From the Department of Photography: You may enjoy my photo essay on the people and places of the cities to be served by the new Gold Line Foothill Extension. Here’s one taken at Arcadia Rock Climbing, which is just a stone’s throw (pun intended) from Arcadia Station:
Here’s the skinny and then some on the new Gold Line Extension, btw.
From the Department of Excitement:
— CityofDuarte (@CityofDuarte) March 4, 2016
— Huy Fong Foods (@huyfongfoods) March 4, 2016
— Arcadia PD (@ArcadiaPD) March 4, 2016
— ActiveSGV (@ActiveSGV) March 4, 2016
— Caroline Chang (@wordsandcats) March 4, 2016
Meghan McCarthy interviews a colleague who lives in North Hollywood and works at KPCC’s headquarters in Pasadena, which is a short stroll from the Gold Line’s Memorial Park. The verdict: the colleague says that she’s never gotten to work faster, citing a 41-minute ride time when leaving NoHo at 8 a.m. on Thursday.
Other 501 riders — how’s it going so far?
I went out at sunset on Wednesday to take some pics of the new express bus from the Colorado Avenue bridge in Pasadena and traffic was moving fine in both directions on the 134 the entire time I was there between 5:30 and 6:10 p.m. My experience is this part of the 134 is generally moving — it’s the 210 east of there where, to put it politely, things degrade.
Gold Line extension is all about region’s transit future (Los Angeles Newspaper Group)
The editorial seems pleased with the new extension and argues the better the transit network we have, the more useful it will be for more people. Excerpt:
Will this rail extension immediately drastically change transportation here? It will not. It may not even make a visible dent in the nightmarish traffic on the 210. But a commuter who lives in Duarte and works in Highland Park will now have an option besides driving. And when that option extends to the commuter who lives in Upland and farther east, we’ll be getting somewhere.
The environmental studies for the Azusa-to-Montclair phase of the project have been completed and design and engineering work is underway. But the most important piece of the puzzle — the more than $1 billion in funding needed for such an extension — still must be secured. Stay tuned, people.
Riding the rails can change cities and lives (Zocalo Public Square)
For columnist Joe Mathews, the new Gold Line and Expo Line extensions are personal. He lives five blocks from the Gold Line and works in Downtown Santa Monica, meaning he’s currently spending four hours a day in his car. He is looking forward to the future Gold Line-Expo Line commute that will still take time (about three hours) but will be more predictable and allow him to get some work done.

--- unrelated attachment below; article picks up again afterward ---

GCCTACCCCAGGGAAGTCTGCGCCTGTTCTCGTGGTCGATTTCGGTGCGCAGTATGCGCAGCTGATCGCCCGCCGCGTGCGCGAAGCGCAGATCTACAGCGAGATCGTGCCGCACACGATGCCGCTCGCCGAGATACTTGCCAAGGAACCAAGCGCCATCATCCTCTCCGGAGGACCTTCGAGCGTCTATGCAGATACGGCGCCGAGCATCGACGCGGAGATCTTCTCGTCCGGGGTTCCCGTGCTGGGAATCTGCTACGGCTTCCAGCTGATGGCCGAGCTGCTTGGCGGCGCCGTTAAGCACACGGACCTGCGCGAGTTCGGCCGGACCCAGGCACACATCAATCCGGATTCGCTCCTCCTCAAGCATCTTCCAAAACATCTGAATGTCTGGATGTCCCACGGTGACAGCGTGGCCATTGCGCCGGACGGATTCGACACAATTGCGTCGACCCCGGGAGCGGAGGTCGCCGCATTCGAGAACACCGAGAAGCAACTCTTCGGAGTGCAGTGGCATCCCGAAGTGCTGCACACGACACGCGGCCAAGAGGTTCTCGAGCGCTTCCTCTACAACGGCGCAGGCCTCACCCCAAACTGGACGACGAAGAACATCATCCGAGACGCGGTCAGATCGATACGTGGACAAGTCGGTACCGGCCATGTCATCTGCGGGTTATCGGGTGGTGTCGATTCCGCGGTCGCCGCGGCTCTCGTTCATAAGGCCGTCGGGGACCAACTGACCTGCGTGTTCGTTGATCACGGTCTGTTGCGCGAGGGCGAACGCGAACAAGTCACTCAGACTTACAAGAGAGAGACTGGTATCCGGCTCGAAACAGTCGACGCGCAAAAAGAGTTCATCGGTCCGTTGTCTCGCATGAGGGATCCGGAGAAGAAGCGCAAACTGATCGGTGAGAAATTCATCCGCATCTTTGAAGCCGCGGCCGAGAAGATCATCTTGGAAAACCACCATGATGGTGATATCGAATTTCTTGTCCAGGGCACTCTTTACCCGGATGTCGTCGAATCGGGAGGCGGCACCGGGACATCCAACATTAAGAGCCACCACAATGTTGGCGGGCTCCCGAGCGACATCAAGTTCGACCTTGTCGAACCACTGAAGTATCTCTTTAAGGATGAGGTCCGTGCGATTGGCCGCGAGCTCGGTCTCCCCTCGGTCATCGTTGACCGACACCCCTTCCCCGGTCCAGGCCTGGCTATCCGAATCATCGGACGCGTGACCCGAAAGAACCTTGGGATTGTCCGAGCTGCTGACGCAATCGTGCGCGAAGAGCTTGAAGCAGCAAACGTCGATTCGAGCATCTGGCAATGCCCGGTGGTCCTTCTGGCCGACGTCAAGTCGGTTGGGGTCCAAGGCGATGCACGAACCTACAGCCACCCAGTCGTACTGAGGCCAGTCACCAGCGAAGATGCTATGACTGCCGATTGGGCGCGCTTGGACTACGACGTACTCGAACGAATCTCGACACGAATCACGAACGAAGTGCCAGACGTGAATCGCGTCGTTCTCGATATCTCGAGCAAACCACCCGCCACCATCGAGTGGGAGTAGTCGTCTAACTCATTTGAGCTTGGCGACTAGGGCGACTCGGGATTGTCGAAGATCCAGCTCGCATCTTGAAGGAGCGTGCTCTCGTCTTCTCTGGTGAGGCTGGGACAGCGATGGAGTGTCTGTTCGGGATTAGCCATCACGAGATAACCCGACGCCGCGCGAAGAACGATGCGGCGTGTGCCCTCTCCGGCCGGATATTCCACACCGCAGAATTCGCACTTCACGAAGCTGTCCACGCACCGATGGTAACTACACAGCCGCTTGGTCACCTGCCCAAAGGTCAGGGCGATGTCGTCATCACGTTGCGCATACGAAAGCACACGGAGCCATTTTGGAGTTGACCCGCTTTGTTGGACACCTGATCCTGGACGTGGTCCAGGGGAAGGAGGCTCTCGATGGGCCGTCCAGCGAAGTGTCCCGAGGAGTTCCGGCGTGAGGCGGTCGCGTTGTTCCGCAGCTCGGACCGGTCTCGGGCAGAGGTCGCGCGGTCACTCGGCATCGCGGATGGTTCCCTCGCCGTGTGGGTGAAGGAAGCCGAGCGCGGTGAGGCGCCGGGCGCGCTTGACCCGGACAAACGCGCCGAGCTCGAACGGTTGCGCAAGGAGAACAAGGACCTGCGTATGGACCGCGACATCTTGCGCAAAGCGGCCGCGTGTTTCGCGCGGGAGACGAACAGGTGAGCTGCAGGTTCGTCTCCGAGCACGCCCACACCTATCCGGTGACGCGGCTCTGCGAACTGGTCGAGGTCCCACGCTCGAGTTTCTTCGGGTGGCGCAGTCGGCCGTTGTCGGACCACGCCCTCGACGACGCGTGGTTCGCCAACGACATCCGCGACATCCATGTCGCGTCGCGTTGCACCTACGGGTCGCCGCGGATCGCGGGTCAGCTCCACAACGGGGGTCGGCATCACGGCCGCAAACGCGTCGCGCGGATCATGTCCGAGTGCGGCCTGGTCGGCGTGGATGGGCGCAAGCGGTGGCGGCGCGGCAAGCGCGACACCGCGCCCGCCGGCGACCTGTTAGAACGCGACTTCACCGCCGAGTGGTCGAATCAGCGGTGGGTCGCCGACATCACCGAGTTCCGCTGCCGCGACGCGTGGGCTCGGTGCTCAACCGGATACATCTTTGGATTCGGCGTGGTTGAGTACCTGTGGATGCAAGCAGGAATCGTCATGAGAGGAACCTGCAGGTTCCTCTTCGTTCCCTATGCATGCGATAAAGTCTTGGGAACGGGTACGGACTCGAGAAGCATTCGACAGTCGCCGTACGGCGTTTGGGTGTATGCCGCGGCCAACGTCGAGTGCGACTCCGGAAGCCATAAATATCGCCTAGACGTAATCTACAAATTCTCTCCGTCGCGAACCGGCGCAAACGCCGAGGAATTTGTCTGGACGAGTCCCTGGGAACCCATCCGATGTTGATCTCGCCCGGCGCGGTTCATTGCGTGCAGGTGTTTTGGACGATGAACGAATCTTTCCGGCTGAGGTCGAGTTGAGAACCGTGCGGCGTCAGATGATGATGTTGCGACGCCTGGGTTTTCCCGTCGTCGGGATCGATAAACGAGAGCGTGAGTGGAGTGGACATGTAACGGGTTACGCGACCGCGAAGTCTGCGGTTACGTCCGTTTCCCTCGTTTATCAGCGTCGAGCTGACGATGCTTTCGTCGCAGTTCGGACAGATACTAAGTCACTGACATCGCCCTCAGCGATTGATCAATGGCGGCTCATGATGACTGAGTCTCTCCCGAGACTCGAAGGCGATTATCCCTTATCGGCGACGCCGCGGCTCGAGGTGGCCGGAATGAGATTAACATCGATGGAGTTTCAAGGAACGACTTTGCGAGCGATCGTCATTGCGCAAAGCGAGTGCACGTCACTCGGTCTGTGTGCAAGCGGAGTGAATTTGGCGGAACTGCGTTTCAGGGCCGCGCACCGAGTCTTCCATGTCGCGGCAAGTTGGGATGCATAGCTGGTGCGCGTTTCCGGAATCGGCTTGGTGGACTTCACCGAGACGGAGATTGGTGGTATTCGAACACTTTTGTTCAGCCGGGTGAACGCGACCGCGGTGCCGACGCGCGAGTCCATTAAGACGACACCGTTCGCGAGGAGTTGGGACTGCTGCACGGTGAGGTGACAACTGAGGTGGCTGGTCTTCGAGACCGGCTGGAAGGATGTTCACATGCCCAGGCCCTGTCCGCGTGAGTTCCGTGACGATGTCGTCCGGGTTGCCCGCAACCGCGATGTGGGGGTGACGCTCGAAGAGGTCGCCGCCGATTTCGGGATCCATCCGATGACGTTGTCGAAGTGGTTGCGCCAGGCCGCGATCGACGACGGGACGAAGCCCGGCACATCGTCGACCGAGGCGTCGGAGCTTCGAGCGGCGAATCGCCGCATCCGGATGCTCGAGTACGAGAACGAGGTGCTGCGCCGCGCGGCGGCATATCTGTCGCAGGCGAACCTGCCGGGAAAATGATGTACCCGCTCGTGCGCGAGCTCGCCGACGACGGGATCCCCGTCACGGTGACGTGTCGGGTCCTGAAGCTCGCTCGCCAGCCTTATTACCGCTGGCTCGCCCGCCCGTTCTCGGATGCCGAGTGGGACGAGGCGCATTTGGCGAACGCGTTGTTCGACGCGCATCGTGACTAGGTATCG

Joe cites an 1868 book that proclaimed the railroad would bring great things to California, in effect elevating the entire state and its cities by connecting them. He thinks the same thing will happen as Metro Rail expands — not just this weekend, but with other projects. Excerpt:
Of course, none of this is guaranteed. Metro needs to make sure the trains are safe, reliable—and, most of all, fun. The new Gold Line cars looked great in a recent preview, with big windows and comfortable seating. And on the Expo Line, those trains better have strong Wi-Fi and maybe tables for us working commuters.
I’m most excited about the surprises that these new rail lines—and other lines under construction—will bring us in the future. What new communities, new downtowns (the city of Duarte sure needs one), new businesses, and new friendships might emerge of which we can’t conceive? What new ideas might come from, say, a doctor riding to her job at the City of Hope meeting a Caltech computer scientist on a Gold Line train?
FYI: Wifi is supposed to come to all underground stations and tunnels for Metro — I haven’t heard anything about above ground. As for the tables, those may be found on commuter rail but I’m unaware of light rail or subways that have them. Those require trains with a ton of room.
The online graphic looks at average median household incomes near each Metro Rail station based on 2009-14 numbers. The Metro annual customer survey includes system-wide data for this ($14,876 for bus riders, $19,374 for rail riders); I like the idea of seeing it broken by geographic area.
It will also be interesting to see if the median incomes shown in the LAT graphic in South Park in DTLA rise — I was walking down there after the Kings game last night and there are still quite a few residential buildings under construction, not to mention all the ones that have opened.
Really interesting op-ed from my former colleague Robin Rauzi who has a novel take on Metro’s ridership dip: none of the other theories henceforth given for the dip hold water.
Her hypothesis: A) there are an increasing number of ways to get around besides just driving your car or taking the bus/train (i.e. ride hailing, biking, walking, etc.), and; B) it’s increasingly easier to not go anywhere because of technology that allows you to shop online, telecommute, Netflix, etc.
I sort of agree. At the same time, however, it’s hard to ignore other stats that suggest people are driving more — both nationally and in California. The most recent report from the Federal Highway Administration:
ICYMI: Really cool video of the tunnel boring machine being lowered into the future Expo/Crenshaw underground station for the Crenshaw/LAX Line.
Recent How We Rolls
March 2: once again, we write of transit vs traffic (this time in the 210 corridor)
March 1: with the new Gold Line extension, what changes will come to the Foothill cities?
Feb. 29: American commute times keep inching up.
Feb. 25: Metro responds to Daily News’ ExpressLanes editorial.
Feb. 24: how long does it take to drive from Santa Monica to Pasadena during the afternoon rush hour?
Categories: Transportation News